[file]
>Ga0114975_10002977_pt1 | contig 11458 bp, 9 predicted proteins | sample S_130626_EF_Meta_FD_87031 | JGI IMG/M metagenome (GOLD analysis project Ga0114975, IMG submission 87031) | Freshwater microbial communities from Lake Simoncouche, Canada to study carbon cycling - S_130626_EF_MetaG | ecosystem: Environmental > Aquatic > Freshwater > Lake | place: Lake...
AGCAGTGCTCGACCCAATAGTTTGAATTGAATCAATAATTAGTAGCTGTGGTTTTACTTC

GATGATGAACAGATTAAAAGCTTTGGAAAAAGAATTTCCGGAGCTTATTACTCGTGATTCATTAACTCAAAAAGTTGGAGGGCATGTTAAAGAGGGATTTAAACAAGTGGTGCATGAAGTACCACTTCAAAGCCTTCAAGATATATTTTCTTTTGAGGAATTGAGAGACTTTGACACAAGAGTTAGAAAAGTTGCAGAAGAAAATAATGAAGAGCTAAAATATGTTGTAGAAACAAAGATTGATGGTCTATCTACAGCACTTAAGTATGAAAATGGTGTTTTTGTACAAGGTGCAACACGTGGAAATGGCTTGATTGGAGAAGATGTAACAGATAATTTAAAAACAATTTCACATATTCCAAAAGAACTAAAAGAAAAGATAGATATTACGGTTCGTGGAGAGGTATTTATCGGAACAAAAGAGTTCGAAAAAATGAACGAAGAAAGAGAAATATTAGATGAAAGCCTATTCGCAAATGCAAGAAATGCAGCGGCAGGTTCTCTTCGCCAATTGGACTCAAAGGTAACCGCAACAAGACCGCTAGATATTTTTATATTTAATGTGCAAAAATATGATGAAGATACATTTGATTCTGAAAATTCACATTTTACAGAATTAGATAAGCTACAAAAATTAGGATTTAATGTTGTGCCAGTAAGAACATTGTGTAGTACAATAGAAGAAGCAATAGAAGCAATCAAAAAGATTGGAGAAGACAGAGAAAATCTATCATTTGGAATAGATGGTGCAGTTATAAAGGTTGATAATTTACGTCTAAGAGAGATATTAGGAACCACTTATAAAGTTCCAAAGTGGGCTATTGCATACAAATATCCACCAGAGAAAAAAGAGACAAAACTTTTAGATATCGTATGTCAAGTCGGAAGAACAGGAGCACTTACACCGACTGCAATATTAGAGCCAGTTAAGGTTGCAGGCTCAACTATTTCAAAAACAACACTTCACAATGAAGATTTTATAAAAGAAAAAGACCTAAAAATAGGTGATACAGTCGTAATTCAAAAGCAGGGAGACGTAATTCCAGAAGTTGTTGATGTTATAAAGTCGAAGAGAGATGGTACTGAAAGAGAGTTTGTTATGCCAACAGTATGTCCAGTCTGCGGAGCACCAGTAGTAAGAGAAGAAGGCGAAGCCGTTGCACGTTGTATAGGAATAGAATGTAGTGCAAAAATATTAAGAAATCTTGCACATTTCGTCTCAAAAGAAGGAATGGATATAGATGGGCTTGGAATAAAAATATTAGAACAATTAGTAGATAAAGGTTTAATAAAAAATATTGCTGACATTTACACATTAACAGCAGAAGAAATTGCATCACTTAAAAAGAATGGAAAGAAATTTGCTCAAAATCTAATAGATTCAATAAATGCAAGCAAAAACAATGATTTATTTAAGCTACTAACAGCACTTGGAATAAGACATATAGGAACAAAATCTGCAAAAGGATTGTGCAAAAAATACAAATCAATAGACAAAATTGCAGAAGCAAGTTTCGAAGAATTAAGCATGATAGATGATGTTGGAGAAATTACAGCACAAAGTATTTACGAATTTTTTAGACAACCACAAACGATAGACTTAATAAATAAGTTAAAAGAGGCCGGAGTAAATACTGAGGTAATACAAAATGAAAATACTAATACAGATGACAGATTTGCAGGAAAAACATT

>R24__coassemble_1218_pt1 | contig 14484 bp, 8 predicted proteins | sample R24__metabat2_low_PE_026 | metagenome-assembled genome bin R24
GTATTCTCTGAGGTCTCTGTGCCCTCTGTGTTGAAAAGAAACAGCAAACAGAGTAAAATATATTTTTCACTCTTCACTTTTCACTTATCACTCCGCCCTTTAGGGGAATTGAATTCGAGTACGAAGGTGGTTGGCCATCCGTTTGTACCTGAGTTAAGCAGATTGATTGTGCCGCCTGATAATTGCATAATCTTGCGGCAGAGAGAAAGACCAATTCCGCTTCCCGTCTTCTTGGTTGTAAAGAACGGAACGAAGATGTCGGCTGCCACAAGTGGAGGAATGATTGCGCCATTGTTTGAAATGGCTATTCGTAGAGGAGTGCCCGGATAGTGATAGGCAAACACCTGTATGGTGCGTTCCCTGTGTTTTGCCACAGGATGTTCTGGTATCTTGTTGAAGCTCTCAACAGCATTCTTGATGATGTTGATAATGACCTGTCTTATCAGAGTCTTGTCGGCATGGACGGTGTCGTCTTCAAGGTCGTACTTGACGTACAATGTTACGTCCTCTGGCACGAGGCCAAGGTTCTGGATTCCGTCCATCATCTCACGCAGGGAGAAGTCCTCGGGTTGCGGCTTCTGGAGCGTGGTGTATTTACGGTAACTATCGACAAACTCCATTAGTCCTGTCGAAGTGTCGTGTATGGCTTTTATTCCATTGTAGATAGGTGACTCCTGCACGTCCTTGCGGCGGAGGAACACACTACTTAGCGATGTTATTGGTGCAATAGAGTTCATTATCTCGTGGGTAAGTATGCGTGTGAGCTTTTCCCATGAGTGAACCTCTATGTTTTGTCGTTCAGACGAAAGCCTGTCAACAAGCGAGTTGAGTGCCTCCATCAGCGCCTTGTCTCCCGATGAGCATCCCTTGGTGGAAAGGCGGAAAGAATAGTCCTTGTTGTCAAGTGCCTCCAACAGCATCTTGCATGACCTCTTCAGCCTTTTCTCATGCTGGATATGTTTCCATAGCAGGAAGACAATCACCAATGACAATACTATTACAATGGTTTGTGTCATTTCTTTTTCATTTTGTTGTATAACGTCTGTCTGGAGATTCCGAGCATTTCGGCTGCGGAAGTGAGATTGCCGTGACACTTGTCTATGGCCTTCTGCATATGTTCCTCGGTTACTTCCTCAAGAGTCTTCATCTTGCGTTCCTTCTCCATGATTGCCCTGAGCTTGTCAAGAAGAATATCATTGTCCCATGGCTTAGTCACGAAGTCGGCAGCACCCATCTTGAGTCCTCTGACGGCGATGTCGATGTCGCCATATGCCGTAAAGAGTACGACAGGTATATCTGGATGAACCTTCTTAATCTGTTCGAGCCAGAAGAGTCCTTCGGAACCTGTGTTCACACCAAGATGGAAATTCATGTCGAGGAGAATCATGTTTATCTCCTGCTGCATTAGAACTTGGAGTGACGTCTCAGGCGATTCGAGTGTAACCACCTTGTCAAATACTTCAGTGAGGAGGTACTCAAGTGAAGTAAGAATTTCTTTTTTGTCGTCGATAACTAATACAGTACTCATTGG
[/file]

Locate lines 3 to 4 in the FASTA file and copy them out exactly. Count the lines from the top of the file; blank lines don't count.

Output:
GATGATGAACAGATTAAAAGCTTTGGAAAAAGAATTTCCGGAGCTTATTACTCGTGATTCATTAACTCAAAAAGTTGGAGGGCATGTTAAAGAGGGATTTAAACAAGTGGTGCATGAAGTACCACTTCAAAGCCTTCAAGATATATTTTCTTTTGAGGAATTGAGAGACTTTGACACAAGAGTTAGAAAAGTTGCAGAAGAAAATAATGAAGAGCTAAAATATGTTGTAGAAACAAAGATTGATGGTCTATCTACAGCACTTAAGTATGAAAATGGTGTTTTTGTACAAGGTGCAACACGTGGAAATGGCTTGATTGGAGAAGATGTAACAGATAATTTAAAAACAATTTCACATATTCCAAAAGAACTAAAAGAAAAGATAGATATTACGGTTCGTGGAGAGGTATTTATCGGAACAAAAGAGTTCGAAAAAATGAACGAAGAAAGAGAAATATTAGATGAAAGCCTATTCGCAAATGCAAGAAATGCAGCGGCAGGTTCTCTTCGCCAATTGGACTCAAAGGTAACCGCAACAAGACCGCTAGATATTTTTATATTTAATGTGCAAAAATATGATGAAGATACATTTGATTCTGAAAATTCACATTTTACAGAATTAGATAAGCTACAAAAATTAGGATTTAATGTTGTGCCAGTAAGAACATTGTGTAGTACAATAGAAGAAGCAATAGAAGCAATCAAAAAGATTGGAGAAGACAGAGAAAATCTATCATTTGGAATAGATGGTGCAGTTATAAAGGTTGATAATTTACGTCTAAGAGAGATATTAGGAACCACTTATAAAGTTCCAAAGTGGGCTATTGCATACAAATATCCACCAGAGAAAAAAGAGACAAAACTTTTAGATATCGTATGTCAAGTCGGAAGAACAGGAGCACTTACACCGACTGCAATATTAGAGCCAGTTAAGGTTGCAGGCTCAACTATTTCAAAAACAACACTTCACAATGAAGATTTTATAAAAGAAAAAGACCTAAAAATAGGTGATACAGTCGTAATTCAAAAGCAGGGAGACGTAATTCCAGAAGTTGTTGATGTTATAAAGTCGAAGAGAGATGGTACTGAAAGAGAGTTTGTTATGCCAACAGTATGTCCAGTCTGCGGAGCACCAGTAGTAAGAGAAGAAGGCGAAGCCGTTGCACGTTGTATAGGAATAGAATGTAGTGCAAAAATATTAAGAAATCTTGCACATTTCGTCTCAAAAGAAGGAATGGATATAGATGGGCTTGGAATAAAAATATTAGAACAATTAGTAGATAAAGGTTTAATAAAAAATATTGCTGACATTTACACATTAACAGCAGAAGAAATTGCATCACTTAAAAAGAATGGAAAGAAATTTGCTCAAAATCTAATAGATTCAATAAATGCAAGCAAAAACAATGATTTATTTAAGCTACTAACAGCACTTGGAATAAGACATATAGGAACAAAATCTGCAAAAGGATTGTGCAAAAAATACAAATCAATAGACAAAATTGCAGAAGCAAGTTTCGAAGAATTAAGCATGATAGATGATGTTGGAGAAATTACAGCACAAAGTATTTACGAATTTTTTAGACAACCACAAACGATAGACTTAATAAATAAGTTAAAAGAGGCCGGAGTAAATACTGAGGTAATACAAAATGAAAATACTAATACAGATGACAGATTTGCAGGAAAAACATT

>R24__coassemble_1218_pt1 | contig 14484 bp, 8 predicted proteins | sample R24__metabat2_low_PE_026 | metagenome-assembled genome bin R24